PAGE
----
“...always giving thanks for all things in the name of our Lord Jesus Christ to God, even the Father.” Ephesians 5:20 (NASV)
“...in everything give thanks; for this is God’s will for you in Christ Jesus.” I Thessalonians 5:18 (NASV)
“Be anxious for nothing, but in everything by prayer and supplication with thanksgiving let your requests be made known to God. And the peace of God, which surpasses all comprehension, will guard your hearts and your minds in Christ Jesus.” Philippians 4:6-7 (NASV)
[The italics are all mine.]
OK... we’re supposed to give thanks for everything but does that really mean EVERYTHING? I thought about this several weeks ago when it rained and someone said we were going to have a few days of “bad weather.” I love rain and really miss big thunderstorms here in the the California summers. And we NEEDED rain. So... is rain “bad”?
This made me think about some friends going through “bad” times. Are they really bad or is that just how we perceive them?
And I have to tell you, I’ve shed a few tears this week just reading through some of your blogs and hearing what kind of things you’re facing: loss of job, loss of home, health problems, etc.
Do we thank God when we lose our job, get a cut in hours or pay, lose a loved one to death or sin, get sick, or have an accident? What about cancer? Do we thank God for that? I work in an oncology office and see everyday what cancer does to people and their families. That’s hard to be thankful for.
I had a friend who found out last year that she had breast cancer. I haven’t seen her as often as I once did but she’s kept us up to date on her treatment and she has been an inspiration to me. Even on her weakest days she sent emails asking how she could pray for us because praying was about the only thing she could do. Here’s a portion of one of her emails that I saved because it was such a blessing to me. I asked her if I could share a portion of it with you. I hope this can bless someone else, too.
“My brethren, count it all joy when you fall into various trials, knowing that the testing of your faith produces patience. But let patience have its perfect work, that you may be perfect and complete, lacking nothing” (James 1:2-4).
The gals at the Look Good…Feel Better seminar I attended were talking about how cancer had changed their lives, and I mentioned how cancer has been a huge blessing to me. All of a sudden the room got very quiet and everyone stared at me. I felt compelled to continue and said how it had taught me a lot about myself and my family, increased my faith, taught me what is important in life, and brought me greater clarity and focus. The room was still deadly quite, and then one of the cosmologists changed the subject.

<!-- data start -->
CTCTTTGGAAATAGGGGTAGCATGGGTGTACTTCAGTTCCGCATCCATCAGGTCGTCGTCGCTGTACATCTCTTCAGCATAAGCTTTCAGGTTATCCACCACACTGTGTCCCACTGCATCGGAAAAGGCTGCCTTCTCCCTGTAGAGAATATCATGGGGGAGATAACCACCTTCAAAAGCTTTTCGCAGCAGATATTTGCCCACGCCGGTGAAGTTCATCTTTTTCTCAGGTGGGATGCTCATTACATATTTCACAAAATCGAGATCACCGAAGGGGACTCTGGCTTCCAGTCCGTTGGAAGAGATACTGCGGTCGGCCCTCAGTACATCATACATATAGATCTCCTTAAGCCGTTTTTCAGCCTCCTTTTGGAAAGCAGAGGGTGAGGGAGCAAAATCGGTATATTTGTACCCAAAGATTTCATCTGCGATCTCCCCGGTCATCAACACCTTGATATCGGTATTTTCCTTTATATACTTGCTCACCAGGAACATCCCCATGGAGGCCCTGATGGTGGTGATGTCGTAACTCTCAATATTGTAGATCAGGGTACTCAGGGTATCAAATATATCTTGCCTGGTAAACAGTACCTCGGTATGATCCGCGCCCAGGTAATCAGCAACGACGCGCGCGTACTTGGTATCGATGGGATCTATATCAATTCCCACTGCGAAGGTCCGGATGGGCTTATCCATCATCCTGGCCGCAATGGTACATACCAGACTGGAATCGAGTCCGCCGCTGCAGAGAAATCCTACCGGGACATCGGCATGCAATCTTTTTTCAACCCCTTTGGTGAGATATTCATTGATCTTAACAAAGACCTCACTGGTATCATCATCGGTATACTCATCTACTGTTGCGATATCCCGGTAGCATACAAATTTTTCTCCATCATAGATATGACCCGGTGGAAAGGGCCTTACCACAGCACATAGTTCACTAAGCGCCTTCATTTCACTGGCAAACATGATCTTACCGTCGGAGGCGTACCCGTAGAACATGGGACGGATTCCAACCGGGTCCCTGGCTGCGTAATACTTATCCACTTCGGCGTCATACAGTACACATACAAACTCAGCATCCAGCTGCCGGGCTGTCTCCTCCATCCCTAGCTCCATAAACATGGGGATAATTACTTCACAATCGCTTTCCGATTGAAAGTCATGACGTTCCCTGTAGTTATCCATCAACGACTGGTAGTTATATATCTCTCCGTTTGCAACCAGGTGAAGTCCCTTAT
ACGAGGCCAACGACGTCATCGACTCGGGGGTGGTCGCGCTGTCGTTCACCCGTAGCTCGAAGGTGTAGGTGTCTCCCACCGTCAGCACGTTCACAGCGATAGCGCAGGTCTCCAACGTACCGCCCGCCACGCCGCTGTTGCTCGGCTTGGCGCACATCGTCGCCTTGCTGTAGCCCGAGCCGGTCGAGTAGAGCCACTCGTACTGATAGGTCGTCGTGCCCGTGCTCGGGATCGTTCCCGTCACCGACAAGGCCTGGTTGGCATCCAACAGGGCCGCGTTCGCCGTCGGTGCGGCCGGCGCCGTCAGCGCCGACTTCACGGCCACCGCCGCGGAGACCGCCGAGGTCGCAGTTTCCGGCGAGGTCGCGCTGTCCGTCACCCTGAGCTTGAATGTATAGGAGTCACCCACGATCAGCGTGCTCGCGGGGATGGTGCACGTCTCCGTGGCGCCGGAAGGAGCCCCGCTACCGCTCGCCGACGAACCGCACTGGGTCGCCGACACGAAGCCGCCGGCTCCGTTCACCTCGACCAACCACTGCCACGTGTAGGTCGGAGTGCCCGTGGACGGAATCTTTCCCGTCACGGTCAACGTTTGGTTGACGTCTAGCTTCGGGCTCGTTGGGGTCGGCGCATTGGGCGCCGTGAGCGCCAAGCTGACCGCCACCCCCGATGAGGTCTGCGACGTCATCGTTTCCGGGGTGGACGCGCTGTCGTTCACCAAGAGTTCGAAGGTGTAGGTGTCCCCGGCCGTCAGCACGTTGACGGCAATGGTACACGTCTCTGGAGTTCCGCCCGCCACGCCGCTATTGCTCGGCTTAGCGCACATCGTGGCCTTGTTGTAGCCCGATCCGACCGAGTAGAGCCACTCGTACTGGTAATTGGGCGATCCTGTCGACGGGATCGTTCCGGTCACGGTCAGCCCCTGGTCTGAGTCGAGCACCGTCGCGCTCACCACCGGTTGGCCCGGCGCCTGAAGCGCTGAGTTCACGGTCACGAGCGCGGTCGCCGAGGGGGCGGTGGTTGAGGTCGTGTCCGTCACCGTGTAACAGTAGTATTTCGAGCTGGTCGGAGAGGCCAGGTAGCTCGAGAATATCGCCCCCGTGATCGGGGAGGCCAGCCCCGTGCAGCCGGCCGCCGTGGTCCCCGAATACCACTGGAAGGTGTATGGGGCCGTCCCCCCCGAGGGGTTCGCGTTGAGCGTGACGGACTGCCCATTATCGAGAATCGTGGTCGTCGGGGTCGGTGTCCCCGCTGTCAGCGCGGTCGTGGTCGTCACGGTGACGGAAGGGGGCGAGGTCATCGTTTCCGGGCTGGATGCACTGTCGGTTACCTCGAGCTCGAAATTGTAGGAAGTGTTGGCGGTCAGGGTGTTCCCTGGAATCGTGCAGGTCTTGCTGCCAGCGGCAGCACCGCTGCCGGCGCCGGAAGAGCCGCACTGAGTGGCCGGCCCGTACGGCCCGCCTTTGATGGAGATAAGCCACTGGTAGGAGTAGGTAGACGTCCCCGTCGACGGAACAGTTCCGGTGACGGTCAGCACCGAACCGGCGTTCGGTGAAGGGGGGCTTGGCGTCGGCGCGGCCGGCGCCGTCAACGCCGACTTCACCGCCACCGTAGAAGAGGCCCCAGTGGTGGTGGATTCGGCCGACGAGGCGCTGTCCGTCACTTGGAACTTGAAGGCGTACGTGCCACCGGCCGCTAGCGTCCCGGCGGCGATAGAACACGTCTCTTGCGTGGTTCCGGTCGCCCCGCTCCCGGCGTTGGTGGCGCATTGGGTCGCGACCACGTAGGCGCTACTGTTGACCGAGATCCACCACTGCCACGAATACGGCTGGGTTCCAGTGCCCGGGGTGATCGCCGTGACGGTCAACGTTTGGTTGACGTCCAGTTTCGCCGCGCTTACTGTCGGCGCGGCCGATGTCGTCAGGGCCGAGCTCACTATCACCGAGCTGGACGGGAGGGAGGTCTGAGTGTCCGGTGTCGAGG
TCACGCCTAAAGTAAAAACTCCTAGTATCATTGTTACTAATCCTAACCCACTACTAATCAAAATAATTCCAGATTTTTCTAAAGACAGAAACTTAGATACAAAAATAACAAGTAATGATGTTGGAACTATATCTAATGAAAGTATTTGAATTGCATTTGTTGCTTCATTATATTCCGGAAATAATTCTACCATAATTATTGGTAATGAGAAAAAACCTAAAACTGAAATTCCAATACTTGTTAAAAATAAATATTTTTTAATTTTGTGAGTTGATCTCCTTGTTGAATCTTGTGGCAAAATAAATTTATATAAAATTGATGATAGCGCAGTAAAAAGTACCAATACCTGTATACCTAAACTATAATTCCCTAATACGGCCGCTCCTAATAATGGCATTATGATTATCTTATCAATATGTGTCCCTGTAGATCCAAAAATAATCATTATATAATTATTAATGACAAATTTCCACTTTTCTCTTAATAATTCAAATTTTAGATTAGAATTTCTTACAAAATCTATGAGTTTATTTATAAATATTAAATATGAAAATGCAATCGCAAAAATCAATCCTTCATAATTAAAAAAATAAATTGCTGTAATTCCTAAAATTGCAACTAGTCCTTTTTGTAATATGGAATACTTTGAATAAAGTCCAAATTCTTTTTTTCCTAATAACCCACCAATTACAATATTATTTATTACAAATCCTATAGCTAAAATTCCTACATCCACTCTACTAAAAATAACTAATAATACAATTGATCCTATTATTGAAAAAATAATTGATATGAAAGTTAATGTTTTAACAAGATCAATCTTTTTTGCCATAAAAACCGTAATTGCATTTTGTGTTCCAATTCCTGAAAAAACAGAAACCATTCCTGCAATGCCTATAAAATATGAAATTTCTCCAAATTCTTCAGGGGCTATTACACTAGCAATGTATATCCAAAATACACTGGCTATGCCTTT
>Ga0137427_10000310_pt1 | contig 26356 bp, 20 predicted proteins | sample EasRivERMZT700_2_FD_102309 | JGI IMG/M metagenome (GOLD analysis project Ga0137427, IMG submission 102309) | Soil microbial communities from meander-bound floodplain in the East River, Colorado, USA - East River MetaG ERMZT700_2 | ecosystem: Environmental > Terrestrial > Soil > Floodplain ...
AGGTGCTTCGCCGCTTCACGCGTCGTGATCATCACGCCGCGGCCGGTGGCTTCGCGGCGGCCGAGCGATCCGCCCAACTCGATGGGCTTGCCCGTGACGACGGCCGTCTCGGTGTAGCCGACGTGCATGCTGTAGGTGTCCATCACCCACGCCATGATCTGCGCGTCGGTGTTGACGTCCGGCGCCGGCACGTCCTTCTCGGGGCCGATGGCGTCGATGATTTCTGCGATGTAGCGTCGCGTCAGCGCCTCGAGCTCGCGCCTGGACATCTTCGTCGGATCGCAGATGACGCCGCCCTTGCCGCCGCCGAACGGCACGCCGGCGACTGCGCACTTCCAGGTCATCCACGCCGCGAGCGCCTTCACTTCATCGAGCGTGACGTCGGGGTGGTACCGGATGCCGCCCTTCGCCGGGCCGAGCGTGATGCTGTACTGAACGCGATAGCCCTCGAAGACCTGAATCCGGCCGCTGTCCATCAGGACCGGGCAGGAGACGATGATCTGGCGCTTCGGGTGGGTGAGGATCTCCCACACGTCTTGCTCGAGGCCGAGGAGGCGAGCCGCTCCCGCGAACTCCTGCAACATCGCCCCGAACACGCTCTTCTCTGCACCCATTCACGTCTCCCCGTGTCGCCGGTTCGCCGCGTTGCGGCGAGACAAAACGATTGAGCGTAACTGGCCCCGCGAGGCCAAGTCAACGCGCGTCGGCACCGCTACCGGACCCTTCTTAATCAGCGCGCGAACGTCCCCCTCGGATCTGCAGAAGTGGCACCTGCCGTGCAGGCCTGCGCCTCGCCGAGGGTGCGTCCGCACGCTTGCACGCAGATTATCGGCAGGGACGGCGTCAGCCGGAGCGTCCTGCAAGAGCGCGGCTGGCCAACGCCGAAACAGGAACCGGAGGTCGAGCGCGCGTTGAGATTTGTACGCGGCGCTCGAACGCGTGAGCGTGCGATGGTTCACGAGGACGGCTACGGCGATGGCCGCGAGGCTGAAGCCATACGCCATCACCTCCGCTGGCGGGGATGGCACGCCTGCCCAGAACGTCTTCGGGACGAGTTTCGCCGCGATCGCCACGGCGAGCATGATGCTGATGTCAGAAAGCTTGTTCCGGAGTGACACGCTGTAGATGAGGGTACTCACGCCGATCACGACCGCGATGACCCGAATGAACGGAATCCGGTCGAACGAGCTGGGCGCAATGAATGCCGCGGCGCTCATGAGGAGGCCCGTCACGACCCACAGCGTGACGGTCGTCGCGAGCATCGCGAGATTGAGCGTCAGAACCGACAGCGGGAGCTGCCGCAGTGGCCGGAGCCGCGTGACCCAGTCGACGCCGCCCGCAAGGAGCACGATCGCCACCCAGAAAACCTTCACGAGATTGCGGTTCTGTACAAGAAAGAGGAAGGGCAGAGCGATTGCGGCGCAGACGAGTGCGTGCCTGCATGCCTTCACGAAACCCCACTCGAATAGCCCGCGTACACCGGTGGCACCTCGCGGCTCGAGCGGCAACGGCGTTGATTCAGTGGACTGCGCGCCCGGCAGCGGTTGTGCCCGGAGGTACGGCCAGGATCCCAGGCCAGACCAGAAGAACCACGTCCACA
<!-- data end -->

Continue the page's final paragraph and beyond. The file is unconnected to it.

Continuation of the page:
Afterwards, I got to thinking about this awkward moment and the truth of what I blurted out. Cancer has blessed me tremendously. It’s not something I’ve enjoyed, suffering never is, and it’s definitely something I never want to go through again, Still, it’s taught me lessons that I don’t think I could have learned in any other way. The verse at the top says to “count it all joy when you fall into various trials”; not if, when. All of us will suffer at some point in our lives; it’s what we receive or take from the suffering that matters.
Apparently we commemorate John Calvin’s 500th birthday this month, and I’ve read a couple of bios about him in various Christian magazines. I never realized how much the man suffered. His only child died at 22 days, his beloved wife died after only 8 1/2 years of marriage, he had malaria, migraine headaches (think—no aspirin), kidney stones (whoa!), hemorrhoids (in the days before cars—he had to ride a horse), stomach pains, insomnia, and the article says “and much besides.”
When people experience severe suffering, like my cancer or Calvin’s maladies, it’s tempting to ask Why? or Why me? Calvin said this is the wrong question, and a better one is What for? What lesson does the Lord want us to learn? What part of our selfish character does He wish to chip away? What kind of empathy does He want us to develop (2 Cor. 1:4)? Suffering builds character. Even the Perfect Man had to learn obedience through suffering (Heb. 5:8). Why should we expect anything less?
Suffering isn’t a punishment from God; it just is. It’s a result of a fallen world, a consequence of sin. Yes, God can relieve suffering, and yes, He never gives us more than we can handle (1 Cor 10:13), but He is not unjust to allow us to suffer.
Suffering is a great mystery and not a lot of fun. But it is our lot (Job 5:7). That being the case, let’s not waste it.
Ann again... This ought to give you something to think about at least today. What is the “worst” thing that happened to you this year? Did you write that in your Thanksgiving journal? I’ll leave you with a quote from Job,
“Shall we indeed accept good from God and not accept adversity?”